Hamlet: Minnesota Opera

MN Opera Hamlet


Here we go – our first blog post! We chose an opera to begin “Pumps and Playbills” (go big or go home). A good opera has subtitles, a girl-gone-crazy from love and dramatic deaths. Minnesota Opera’s product of Thomas’ Hamlet had me picking my jaw off the floor and wishing for more.

The opera is sung in French with English captions. I don’t speak French (honestly, I don’t really like singing in French), but this cast makes you feel the music and understand the story without the captions. And any cast that makes your forget you are in a theater for almost three hours is good in my book. Brian Mulligan’s powerful baritone voice commands the stage as he sings the leading role of Hamlet. You feel the love, anger and revenge that Hamlet experiences through his voice.

Now, my favorite part of the show – love-struck girl gone crazy! Marie-Eve Munger sang the part of Ophelia effortlessly stealing the show from Hamlet. She hits every high note known to man as she slowly sinks into madness onstage.  SPOILER ALERT: After Ophelia dies, she appears back onstage suspended in a cloud!!! She sings in the air like it is a natural process. I had to pick my jaw off the floor! Bravo to Munger!

After Ophelia dies, I lost track of the number of deaths in the show. The deaths were disappointing because every person that walked on the stage had a beautiful voice. Rarely do you find a cast of this caliber. Wayne Tigges and Katharine Goelner give stunning performances as Claudis (the new King of Denmark) and Queen Gertrude. Although everyone dies in the end, it was a treat to spend 2 hours and 45 minutes with them and this fantastic show. To go or not to go that is the question….not really, go see this show!


Who knew that such a dark, depressing story would inspire me so much. (Those of you out there who have studied psychology probably have a thing or two to say about that.) The story I am referencing is none other than Minnesota Opera’s take on Shakespeare’s classic, Hamlet. While the countless adaptions may not inspire another tryst to Denmark, leave your expectations at the door (the wonderful Ordway doormen would be happy to take those for you, I’m sure) and give the story yet another go.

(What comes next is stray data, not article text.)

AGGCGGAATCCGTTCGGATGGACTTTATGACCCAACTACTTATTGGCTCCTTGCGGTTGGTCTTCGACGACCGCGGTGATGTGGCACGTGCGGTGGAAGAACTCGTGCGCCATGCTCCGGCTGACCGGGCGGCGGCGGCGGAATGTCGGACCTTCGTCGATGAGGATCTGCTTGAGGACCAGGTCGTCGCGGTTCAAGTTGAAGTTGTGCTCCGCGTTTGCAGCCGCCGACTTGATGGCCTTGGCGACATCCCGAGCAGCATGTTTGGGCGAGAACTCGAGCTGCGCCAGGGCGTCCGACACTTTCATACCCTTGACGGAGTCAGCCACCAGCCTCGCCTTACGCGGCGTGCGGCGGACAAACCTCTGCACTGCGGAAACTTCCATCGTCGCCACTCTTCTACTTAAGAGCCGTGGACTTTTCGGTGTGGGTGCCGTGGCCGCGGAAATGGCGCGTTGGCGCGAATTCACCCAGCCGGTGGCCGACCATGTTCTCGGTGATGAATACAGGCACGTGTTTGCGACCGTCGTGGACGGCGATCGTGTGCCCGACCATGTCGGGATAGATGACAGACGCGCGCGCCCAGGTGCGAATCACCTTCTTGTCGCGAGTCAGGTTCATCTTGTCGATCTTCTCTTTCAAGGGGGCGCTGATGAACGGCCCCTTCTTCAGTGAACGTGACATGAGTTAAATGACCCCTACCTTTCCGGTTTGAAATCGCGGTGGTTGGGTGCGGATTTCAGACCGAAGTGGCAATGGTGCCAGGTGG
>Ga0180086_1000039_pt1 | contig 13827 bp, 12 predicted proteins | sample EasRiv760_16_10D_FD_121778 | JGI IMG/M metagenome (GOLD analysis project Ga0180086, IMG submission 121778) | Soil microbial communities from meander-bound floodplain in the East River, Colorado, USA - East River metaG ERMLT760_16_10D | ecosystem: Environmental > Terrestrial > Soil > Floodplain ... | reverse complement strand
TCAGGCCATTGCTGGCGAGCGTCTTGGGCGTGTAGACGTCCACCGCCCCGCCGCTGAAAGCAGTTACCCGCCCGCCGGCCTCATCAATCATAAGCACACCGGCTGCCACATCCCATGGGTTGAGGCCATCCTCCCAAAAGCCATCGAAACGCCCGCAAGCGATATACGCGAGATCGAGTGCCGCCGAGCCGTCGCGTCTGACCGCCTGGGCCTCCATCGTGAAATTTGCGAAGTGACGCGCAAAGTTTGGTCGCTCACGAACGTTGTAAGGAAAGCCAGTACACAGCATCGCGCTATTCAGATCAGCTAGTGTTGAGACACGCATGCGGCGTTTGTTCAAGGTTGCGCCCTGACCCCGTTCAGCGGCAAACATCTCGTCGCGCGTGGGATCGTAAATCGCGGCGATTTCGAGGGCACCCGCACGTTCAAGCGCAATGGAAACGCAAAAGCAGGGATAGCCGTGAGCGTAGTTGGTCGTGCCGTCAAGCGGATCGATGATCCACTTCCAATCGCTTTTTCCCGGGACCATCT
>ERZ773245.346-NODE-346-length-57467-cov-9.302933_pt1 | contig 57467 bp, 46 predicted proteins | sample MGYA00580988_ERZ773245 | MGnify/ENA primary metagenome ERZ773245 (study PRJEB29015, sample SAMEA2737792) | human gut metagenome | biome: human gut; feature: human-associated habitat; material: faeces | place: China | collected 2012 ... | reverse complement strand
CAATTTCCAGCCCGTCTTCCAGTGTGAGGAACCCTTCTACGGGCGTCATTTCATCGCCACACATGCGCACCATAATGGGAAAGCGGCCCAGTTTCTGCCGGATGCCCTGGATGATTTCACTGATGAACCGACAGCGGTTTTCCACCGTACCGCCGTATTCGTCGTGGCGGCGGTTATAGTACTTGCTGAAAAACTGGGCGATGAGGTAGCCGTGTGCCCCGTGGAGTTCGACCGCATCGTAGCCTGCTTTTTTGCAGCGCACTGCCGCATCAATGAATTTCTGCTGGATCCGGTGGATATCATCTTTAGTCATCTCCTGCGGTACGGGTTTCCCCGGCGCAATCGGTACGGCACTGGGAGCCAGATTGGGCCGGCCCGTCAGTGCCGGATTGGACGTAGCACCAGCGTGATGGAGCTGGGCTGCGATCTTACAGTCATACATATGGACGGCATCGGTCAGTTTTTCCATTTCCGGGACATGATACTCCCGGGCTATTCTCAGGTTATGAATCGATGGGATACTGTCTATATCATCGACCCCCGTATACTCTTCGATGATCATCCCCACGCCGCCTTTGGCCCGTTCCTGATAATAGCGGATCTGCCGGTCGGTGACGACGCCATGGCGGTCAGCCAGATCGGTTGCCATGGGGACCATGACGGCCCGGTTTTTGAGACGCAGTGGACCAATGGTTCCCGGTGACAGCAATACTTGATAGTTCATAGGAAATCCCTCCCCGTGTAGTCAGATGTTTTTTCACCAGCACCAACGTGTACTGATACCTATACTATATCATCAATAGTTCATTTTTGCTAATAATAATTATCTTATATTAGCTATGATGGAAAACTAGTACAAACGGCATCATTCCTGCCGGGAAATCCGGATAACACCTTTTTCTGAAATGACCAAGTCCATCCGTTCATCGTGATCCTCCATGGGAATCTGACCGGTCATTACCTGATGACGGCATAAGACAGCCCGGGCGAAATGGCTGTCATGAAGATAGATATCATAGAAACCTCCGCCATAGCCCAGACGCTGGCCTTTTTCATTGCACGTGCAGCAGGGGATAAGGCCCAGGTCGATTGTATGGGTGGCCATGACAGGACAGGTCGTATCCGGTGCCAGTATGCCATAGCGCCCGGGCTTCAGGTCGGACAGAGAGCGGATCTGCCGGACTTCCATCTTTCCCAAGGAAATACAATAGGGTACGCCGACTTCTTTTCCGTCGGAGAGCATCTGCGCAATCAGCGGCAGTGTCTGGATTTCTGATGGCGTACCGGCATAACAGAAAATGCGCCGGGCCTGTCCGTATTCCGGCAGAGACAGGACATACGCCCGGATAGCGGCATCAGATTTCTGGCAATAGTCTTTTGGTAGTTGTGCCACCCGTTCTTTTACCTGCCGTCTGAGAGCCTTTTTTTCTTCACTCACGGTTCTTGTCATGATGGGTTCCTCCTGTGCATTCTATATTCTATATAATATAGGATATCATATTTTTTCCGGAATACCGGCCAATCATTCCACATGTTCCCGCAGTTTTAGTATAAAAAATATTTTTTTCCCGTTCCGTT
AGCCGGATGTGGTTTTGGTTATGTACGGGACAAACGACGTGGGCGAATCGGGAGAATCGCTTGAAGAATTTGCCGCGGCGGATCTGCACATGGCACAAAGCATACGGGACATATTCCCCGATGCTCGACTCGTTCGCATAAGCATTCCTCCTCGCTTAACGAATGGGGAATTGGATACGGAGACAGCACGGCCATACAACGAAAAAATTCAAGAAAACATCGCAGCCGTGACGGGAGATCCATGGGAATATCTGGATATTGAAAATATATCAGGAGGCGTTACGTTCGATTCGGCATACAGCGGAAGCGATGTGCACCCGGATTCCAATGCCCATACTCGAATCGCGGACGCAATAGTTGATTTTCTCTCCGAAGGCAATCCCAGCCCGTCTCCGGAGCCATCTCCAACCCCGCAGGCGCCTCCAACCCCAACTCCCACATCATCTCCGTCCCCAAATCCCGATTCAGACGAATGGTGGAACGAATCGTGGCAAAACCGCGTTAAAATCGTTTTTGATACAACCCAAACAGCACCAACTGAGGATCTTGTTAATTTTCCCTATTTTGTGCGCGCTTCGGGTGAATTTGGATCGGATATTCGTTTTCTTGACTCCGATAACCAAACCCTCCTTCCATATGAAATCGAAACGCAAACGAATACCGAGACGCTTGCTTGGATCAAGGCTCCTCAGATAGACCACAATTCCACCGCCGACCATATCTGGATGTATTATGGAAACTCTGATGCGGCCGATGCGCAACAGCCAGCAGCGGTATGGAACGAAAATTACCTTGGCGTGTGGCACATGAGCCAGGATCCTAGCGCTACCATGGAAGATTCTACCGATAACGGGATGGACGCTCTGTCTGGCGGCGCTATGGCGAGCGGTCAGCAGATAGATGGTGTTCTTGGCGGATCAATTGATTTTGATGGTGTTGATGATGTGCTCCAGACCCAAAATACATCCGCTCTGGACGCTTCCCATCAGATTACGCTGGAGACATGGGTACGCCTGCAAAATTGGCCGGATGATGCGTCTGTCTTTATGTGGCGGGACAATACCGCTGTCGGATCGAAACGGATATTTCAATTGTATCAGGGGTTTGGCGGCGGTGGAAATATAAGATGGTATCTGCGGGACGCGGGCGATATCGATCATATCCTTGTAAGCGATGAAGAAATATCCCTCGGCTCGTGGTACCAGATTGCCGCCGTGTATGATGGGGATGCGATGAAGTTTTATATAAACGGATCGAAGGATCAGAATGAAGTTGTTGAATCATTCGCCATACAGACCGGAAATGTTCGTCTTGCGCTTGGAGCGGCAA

Hamlet is a studded pair of Doc Martens.

Set in 1950’s Denmark, the performance began with some wonderful sensory overload. There was cheering, singing, color, light, and things falling from the ceiling- I was sucked in from the start. Word of advice: While you should always try to get to the theater on time, if you go to see Hamlet, get there on time! This production made a strong statement. We all know that the story itself is extreme, and this adaptation highlights those extremities. Strong and imaginative set design accent the effortless singing and powerful acting.

Like a studded pair of Doc Martens, this take on Hamlet was extreme, but appropriate with the right styling and execution. Styled incorrectly, this shoe could make Kate Middleton look like an angst-ridden teen. The same is true of this take on Hamlet. Certain elements which make this production stand out strongly in my mind could easily have been tasteless had they not been styled correctly. Just as a studded pair of Doc Martens makes a strong statement, so does this take on Hamlet. This is not a production that whispers, but one that shouts.

Want to learn more about this adaptation? Take a moment to read this great interview with Hamlet’s director, Thaddeus Strassberger. (The interview is below the synopsis.)


When? March 2, 5, 7, 9, 10

Where? Ordway Center for the Performing Arts

345 Washington Street, St. Paul, MN

How? Call 612-333-6669 or visit MNOpera.org for tickets or more information.

Use the code blog20 to get $20 tickets for the performance this Tuesday, March 5.

Tagged , , , , , ,

Leave a Reply

Fill in your details below or click an icon to log in:

WordPress.com Logo

You are commenting using your WordPress.com account. Log Out /  Change )

Google photo

You are commenting using your Google account. Log Out /  Change )

Twitter picture

You are commenting using your Twitter account. Log Out /  Change )

Facebook photo

You are commenting using your Facebook account. Log Out /  Change )

Connecting to %s

%d bloggers like this: